Treasurer Neil Schloss said there should be no dilution of the current shares since the shares being used to pay the debt are already on the books.

Ford shares, though, were down 30 cents, or 2.1 percent, to $13.85 in premarket trading.

Schloss said once Ford repays the UAW trust, it will have reduced debt this year by $10.8 billion, saving roughly $800 million in annual interest costs. The figure does not include the $3.5 billion in notes.

Despite the repayments, the company still must continue to work on its balance sheet, paying down debt as it generates operating cash, Chief Financial Officer Lewis Booth said.

He said the company is getting better prices for its vehicles around the world, especially as it rolls out new models. Ford is either getting customers to pay higher sticker prices or it has reduced the amount of incentives it has to offer to get people to buy, Booth said.

"The strength of the product is propelling our business results," he said.

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DEARBORN, Mich. (AP) — Ford Motor Co. said Monday it will hire 1,200 new workers in Michigan by 2013 if the state approves tax incentives.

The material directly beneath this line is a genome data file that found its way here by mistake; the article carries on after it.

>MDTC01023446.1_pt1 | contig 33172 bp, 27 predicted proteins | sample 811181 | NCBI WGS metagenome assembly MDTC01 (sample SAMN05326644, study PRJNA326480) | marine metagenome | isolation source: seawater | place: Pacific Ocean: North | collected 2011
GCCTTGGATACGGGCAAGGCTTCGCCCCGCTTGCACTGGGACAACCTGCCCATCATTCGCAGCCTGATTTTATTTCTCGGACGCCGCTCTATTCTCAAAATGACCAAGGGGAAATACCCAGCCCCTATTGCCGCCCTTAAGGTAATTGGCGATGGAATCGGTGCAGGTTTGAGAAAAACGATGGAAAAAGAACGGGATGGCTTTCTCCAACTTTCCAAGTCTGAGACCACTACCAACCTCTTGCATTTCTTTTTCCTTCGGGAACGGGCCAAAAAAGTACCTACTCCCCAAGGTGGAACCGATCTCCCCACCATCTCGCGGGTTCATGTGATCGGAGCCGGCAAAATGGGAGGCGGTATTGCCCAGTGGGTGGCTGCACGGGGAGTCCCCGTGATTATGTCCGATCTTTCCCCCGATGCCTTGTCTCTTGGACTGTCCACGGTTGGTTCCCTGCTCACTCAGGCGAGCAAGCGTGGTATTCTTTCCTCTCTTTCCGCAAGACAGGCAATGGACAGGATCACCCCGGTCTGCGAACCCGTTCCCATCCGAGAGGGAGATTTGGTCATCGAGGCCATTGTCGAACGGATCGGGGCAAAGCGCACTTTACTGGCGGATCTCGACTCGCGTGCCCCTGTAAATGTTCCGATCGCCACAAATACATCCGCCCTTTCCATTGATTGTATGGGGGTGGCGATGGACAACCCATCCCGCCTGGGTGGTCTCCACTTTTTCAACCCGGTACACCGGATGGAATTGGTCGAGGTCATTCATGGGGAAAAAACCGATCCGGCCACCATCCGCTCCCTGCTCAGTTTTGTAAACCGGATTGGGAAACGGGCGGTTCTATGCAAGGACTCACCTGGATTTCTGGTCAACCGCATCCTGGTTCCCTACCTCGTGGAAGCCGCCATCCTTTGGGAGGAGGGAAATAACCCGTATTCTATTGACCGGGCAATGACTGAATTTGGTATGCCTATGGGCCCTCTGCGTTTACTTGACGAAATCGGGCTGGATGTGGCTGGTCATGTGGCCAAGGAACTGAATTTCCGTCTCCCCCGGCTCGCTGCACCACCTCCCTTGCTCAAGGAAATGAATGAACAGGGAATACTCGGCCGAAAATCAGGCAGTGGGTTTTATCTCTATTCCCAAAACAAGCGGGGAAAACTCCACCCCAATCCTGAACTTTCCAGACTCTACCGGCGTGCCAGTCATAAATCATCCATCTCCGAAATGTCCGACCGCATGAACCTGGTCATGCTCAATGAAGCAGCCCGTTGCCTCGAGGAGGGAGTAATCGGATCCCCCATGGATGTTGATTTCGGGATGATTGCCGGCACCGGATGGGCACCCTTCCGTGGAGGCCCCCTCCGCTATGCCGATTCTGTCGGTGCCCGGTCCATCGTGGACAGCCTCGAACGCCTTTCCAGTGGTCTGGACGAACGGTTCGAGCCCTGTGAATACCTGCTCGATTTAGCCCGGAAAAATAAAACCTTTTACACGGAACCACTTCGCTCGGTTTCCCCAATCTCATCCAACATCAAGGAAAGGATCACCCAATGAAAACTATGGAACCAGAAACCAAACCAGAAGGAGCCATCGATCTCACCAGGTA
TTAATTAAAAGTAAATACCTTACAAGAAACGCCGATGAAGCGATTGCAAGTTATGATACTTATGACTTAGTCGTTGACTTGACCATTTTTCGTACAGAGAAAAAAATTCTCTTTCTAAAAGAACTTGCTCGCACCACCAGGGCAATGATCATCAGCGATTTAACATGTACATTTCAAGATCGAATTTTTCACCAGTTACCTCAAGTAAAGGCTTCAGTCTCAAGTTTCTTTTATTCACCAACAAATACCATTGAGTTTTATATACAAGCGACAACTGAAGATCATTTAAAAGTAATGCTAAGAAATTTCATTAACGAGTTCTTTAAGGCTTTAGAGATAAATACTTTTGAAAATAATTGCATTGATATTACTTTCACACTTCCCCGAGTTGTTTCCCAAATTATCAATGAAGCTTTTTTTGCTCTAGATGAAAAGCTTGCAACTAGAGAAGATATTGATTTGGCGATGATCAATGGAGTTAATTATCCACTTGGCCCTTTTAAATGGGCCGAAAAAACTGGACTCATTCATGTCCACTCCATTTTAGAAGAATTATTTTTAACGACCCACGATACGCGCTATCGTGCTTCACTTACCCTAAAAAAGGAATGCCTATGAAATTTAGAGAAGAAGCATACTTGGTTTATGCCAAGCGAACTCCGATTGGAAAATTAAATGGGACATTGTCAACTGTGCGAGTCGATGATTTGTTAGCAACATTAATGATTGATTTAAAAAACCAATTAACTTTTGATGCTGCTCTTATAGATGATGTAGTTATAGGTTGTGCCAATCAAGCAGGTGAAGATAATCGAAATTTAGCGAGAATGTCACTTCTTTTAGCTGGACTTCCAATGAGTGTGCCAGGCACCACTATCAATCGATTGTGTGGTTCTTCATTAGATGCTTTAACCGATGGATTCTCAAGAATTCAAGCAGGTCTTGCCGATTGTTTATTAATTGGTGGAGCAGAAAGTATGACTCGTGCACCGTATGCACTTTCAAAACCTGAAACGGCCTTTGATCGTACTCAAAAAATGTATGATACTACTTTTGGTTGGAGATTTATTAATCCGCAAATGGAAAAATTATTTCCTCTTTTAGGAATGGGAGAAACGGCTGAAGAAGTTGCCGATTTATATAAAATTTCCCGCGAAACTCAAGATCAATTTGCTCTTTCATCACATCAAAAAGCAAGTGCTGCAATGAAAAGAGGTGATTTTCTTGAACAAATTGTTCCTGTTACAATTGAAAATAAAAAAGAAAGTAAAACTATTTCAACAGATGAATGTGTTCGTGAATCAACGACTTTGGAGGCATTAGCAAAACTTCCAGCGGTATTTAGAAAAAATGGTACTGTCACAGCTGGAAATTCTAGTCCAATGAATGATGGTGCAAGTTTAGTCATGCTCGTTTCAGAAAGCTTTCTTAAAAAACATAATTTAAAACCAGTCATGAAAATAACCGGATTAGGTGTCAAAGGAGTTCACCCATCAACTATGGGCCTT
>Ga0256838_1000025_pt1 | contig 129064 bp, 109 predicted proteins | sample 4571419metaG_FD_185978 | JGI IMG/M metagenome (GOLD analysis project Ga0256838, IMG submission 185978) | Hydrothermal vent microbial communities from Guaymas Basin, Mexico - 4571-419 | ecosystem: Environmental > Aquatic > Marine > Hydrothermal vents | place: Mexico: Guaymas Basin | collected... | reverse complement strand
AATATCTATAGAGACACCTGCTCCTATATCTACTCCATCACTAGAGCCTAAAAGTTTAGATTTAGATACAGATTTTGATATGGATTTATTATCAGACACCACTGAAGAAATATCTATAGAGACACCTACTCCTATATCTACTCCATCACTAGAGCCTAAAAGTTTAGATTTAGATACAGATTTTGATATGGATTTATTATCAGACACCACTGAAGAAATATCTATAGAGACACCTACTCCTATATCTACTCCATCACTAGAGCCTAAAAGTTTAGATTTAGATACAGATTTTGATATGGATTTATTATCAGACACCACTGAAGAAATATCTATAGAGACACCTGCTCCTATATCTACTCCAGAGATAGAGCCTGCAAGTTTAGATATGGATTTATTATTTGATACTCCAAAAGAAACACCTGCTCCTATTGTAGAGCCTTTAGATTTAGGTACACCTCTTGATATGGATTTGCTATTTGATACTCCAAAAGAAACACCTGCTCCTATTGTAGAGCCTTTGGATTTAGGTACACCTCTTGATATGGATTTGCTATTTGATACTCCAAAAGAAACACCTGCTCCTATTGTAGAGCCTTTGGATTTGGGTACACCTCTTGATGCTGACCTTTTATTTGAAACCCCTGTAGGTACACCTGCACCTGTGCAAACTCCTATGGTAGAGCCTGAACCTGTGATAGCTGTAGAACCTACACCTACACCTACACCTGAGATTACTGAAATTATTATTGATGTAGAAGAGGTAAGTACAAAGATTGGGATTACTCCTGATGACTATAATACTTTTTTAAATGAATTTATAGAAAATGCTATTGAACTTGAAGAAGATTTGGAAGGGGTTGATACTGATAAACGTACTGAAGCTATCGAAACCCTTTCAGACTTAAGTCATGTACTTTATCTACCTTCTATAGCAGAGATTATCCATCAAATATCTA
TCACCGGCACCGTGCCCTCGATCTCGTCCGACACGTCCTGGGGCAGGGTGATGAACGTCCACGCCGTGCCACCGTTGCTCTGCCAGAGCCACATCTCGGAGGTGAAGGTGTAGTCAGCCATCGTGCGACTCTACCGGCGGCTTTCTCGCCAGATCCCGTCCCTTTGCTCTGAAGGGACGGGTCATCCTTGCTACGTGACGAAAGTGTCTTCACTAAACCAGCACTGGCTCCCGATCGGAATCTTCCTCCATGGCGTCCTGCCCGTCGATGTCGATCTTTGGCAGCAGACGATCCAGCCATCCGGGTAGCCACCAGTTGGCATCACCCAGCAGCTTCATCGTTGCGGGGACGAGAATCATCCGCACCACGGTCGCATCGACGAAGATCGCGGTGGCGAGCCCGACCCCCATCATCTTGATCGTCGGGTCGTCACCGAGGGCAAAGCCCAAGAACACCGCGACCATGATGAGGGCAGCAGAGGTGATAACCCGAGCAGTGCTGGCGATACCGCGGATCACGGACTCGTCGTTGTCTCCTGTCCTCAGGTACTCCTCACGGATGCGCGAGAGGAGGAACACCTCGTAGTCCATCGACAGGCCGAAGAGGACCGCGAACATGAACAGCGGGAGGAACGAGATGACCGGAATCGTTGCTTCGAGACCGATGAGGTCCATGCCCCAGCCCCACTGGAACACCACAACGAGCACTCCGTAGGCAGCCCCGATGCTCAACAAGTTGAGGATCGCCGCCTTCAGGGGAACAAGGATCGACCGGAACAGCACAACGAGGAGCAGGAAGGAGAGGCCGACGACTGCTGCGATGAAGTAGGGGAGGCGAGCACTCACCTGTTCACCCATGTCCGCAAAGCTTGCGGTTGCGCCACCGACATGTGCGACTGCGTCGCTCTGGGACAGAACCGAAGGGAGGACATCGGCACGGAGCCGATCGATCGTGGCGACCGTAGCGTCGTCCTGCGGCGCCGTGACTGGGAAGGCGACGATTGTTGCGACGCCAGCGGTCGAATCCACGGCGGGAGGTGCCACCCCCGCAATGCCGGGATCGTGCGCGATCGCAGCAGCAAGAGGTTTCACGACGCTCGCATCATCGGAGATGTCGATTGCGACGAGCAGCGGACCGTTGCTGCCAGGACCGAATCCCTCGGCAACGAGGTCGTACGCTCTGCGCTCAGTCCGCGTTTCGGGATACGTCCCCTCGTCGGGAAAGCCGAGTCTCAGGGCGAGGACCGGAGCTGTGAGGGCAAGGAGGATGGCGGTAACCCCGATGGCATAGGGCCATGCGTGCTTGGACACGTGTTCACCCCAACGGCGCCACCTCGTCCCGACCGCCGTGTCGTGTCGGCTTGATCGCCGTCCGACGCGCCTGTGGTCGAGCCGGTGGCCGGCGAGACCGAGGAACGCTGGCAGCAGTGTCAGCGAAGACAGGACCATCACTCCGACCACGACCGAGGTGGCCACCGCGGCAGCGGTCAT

Ford plans to invest $850 million in several Detroit-area plants to build its new six-speed transmissions. The company also will hire 900 hourly manufacturing workers and 300 engineers and other salaried workers.

Ford wants $400 million worth of tax incentives over a 15-year period. The Michigan Economic Growth Authority board is scheduled to consider Ford's tax credits Tuesday.

Ford, the only U.S. automaker to avoid taking government bailout money last year, has been hiring new workers as it returns to profitability and its U.S. market share increases. Ford was expected to report its sixth straight quarterly profit Tuesday.

In August, the company said it was adding 1,975 hourly jobs by 2012 to do work traditionally done by suppliers. Earlier, it hired 1,200 workers to make the new Ford Explorer SUV in Chicago.

Ford also has invested heavily in its Michigan facilities. The new investment would come on top of a $950 million transformation of Michigan Assembly Plant from a truck plant to a car plant, which will begin producing the new Focus next year.

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DETROIT (AP) — Ford Motor Co. will invest $850 million between 2011 and 2013 to develop and build more fuel-efficient vehicles.

The automaker said Monday it will invest the money in Michigan, where unemployment is 13 percent. Ford said it will expand its manufacturing and engineering operations, supporting up to 1,200 new jobs.

About 900 of the new jobs will be hourly positions in Michigan factories and the remaining 300 will be engineering jobs. The company said state tax breaks will support the project, but did not put a value on the incentives.

Among other projects, Ford will invest in new, fuel-efficient six-speed transmissions. The investment builds on the $950 million the company previously announced it will spend in Michigan to transform a plant from making SUVs to fuel efficient cars.